Below is the uncorrected machine-read text of this chapter, intended to provide our own search engines and external engines with highly rich, chapter-representative searchable text of each book.Because it is UNCORRECTED material, please consider the following text as a useful but insufficient proxy for the authoritative book pages.â¢ Can the influence of mentors or other role models be mea- sured, linked to outcomes, and modified?
3 The Elements of Effective Research O ne of the most applied sessions of the workshop featured a series of presentations on planning and conducting research on the effectiveness of interventions.
Describing these meth- ods in a single session is âtaking on the impossible,â acknowledged committee co-chair and session moderator Larry V. Students spend a significant portion of their time in graduate school studying these issues.
Those who want to go into a program may differ in motivation from those who do not actively seek out and choose a program.
Which are the appropriate comparison groupsâthose who are accepted into a program but decline, those who are accepted but cannot participate because of space limitations, or those who are not accepted?
For example, if the student is given a summer experience or a week-long experience to increase interest in the field, does this produce a long- term effect six months later on the career interest expressed by the student?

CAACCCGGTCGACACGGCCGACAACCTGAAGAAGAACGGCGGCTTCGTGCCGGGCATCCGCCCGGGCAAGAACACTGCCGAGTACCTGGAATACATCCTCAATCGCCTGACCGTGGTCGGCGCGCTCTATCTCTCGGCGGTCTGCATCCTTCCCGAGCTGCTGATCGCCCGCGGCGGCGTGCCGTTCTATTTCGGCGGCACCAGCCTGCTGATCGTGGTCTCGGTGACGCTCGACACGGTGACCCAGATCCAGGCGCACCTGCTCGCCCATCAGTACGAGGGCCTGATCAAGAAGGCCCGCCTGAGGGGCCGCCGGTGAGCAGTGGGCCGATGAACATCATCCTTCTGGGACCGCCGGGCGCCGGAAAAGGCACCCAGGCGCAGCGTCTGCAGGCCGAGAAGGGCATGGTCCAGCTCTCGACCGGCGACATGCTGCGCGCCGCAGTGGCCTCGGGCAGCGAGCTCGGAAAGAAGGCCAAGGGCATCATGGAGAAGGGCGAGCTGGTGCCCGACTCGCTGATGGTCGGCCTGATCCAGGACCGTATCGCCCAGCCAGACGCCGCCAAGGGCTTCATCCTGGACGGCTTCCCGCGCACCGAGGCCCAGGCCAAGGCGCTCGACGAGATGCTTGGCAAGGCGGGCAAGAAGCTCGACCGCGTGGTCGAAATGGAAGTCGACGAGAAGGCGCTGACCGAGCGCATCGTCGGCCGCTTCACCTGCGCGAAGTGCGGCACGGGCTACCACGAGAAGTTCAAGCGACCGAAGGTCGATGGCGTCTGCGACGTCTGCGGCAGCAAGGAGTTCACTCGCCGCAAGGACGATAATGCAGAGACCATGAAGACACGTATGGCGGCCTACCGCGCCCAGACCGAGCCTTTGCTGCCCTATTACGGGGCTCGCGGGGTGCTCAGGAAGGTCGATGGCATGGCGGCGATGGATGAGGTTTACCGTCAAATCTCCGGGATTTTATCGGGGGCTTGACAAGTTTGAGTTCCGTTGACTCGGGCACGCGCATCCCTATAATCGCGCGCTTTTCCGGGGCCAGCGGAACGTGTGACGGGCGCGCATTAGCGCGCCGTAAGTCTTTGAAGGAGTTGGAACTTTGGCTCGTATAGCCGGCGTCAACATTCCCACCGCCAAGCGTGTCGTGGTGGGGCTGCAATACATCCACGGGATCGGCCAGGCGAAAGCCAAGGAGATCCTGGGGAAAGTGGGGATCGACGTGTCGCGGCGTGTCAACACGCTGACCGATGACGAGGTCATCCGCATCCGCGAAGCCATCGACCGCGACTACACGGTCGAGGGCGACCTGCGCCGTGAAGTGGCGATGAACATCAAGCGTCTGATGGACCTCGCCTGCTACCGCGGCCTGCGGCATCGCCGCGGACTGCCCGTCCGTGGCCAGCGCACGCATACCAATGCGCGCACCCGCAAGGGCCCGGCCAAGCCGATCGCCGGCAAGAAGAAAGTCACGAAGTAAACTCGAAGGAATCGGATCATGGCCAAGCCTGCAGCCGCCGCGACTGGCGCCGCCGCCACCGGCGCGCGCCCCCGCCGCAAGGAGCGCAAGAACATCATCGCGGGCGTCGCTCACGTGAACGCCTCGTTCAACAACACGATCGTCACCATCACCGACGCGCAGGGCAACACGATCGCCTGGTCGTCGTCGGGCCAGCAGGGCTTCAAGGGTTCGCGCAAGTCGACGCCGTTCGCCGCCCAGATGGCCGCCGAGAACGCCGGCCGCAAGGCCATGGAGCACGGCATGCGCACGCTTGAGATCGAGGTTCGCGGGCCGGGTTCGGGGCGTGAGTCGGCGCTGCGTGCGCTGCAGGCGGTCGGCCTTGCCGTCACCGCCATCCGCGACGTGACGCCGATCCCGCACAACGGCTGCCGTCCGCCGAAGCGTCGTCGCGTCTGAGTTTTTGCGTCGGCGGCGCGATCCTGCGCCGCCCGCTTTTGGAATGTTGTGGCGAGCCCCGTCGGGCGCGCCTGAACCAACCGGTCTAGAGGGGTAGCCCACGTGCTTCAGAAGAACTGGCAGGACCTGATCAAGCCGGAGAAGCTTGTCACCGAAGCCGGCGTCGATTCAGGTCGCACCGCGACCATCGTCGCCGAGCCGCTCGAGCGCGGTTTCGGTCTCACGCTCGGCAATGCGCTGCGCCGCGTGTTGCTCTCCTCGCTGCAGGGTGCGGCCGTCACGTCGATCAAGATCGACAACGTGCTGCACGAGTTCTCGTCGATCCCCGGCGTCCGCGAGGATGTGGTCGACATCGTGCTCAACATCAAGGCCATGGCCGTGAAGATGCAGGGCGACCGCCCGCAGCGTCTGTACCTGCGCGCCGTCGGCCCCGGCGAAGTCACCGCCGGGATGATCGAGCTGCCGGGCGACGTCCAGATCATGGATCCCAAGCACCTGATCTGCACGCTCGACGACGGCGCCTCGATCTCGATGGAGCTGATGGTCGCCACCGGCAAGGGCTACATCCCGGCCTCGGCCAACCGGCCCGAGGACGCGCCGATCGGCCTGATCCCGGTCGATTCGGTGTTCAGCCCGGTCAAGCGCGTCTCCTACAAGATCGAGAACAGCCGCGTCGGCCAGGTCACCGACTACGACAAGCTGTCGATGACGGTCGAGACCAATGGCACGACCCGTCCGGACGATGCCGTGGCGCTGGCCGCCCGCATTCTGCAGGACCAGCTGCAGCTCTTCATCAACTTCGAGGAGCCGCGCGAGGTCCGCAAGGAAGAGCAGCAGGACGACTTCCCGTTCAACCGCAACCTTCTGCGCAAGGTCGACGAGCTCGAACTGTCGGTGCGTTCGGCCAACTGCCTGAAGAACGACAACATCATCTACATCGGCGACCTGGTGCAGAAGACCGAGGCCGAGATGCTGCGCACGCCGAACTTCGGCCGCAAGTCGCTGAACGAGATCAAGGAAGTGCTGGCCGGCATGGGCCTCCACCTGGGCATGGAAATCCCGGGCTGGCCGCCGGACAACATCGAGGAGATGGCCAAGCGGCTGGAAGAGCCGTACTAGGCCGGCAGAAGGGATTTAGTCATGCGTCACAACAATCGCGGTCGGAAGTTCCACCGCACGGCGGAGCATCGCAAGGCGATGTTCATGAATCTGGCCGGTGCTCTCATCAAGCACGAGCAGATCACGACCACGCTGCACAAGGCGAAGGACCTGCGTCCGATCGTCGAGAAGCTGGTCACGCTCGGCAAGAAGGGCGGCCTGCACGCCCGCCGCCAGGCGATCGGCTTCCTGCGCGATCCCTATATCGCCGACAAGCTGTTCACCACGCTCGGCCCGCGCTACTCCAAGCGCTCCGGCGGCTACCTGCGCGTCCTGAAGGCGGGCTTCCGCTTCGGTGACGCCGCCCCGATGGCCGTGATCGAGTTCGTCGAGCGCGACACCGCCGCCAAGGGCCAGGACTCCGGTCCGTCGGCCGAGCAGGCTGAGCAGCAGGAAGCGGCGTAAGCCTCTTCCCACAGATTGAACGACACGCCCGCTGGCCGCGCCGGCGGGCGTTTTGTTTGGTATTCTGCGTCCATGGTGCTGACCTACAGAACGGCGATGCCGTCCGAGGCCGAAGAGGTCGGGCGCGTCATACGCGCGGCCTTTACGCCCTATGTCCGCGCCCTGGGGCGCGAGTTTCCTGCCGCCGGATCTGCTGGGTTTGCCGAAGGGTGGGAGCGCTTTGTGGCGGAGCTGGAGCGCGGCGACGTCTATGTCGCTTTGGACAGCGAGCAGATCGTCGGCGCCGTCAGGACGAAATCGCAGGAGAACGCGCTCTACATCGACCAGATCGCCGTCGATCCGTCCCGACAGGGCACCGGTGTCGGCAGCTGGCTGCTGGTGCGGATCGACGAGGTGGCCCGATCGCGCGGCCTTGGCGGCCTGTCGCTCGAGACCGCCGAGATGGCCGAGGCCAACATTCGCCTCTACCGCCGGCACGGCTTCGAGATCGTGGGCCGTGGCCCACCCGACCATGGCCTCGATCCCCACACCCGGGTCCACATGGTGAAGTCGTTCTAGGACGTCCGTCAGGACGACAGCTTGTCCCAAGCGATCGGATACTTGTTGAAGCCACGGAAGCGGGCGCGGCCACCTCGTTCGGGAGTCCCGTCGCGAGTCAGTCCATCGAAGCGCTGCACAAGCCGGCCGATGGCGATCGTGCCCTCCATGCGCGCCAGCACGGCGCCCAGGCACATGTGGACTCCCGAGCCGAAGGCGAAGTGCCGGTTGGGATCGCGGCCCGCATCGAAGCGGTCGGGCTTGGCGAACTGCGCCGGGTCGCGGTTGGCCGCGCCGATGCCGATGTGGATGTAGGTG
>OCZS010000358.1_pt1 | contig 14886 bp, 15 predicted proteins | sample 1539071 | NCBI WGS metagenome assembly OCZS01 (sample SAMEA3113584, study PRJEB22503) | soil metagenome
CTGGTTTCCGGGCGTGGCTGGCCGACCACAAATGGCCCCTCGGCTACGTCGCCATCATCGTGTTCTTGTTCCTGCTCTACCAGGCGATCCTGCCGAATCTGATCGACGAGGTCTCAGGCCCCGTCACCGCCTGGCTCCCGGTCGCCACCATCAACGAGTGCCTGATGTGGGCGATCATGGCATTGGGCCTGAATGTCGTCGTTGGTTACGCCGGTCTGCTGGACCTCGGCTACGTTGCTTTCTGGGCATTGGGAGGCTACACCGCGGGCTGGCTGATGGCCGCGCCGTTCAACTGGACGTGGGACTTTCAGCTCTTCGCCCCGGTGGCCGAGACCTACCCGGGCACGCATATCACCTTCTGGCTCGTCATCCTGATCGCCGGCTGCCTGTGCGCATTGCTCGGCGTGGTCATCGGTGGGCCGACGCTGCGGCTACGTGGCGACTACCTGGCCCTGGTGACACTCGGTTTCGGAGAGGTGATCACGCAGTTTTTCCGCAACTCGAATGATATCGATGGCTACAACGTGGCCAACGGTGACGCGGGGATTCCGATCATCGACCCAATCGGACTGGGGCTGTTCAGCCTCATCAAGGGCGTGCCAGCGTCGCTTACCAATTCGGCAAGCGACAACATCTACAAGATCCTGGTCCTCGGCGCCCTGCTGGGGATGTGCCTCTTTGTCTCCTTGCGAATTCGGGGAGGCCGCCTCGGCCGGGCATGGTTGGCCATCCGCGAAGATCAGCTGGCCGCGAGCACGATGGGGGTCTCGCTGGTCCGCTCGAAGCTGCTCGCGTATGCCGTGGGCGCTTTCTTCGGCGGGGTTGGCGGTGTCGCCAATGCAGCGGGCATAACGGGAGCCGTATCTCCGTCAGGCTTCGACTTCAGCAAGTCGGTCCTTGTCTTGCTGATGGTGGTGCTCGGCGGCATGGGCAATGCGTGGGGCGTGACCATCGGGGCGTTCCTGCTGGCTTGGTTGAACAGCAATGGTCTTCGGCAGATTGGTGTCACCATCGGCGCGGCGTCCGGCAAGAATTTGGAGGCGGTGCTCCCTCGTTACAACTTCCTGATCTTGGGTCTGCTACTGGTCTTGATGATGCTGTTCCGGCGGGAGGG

If it does produce increased interest, does that result in an increase in entry into graduate school or a career?For example, is the duration of the inter- vention that is proposed so short (minutes, a day, or a brief sum- mer session) that it is unlikely to have a measurable effect on the outcome?THE ELEMENTS OF EFFECTIVE RESEARCH 27 â¢ Are the outcome measures a valid indicator of whether the student will eventually go into a biomedical research career?â¢ Are the comparison groups appropriate and ethical?If you apply an intervention to some and you donât apply it to others, are the latter being deprived of a beneficial treatment?â¢ Among graduate students in the biomedical and behavioral sciences, what were the optimal times of their entry into a research laboratory experience, and what are the characteristics of these stu- dents and their experiences that may have contributed to their pur- suit of graduate study?â¢ How are career decisions influenced by providing informa- tion to students on the skills necessary for success, such as formulat- ing research questions, laboratory management, bioethics, publish- ing, grant writing, and scientific presentations?Nevertheless, the organiz- ers of the workshop hoped to at least introduce the major topics that researchers might consider before undertaking this work. Singh, program director in the Divi- sion of Minority Opportunities in Research (MORE) in the National Institute of General Medical Sciences at the National Institutes of Health, gave an overview of the historical context under which the 2003 Request for Applications (RFA) was developed, namely the con- tinued underrepresentation of minorities in biomedical and behav- ioral sciences.He then outlined some of the major questions that the RFA was meant to address, such as the following examples: â¢ Can specific forms of teaching, styles of pedagogy, and men- toring be identified that prompt patterns of student engagement that lead to a biomedical or behavioral research career?Komisaruk also described some of the major questions review- ers asked of these applications: â¢ Is the proposed program research, or is it an assessment or description of a program? For example, is there a testable hypothesis, or is it just observation?â¢ What is the likelihood that the proposed intervention will have a measurable effect?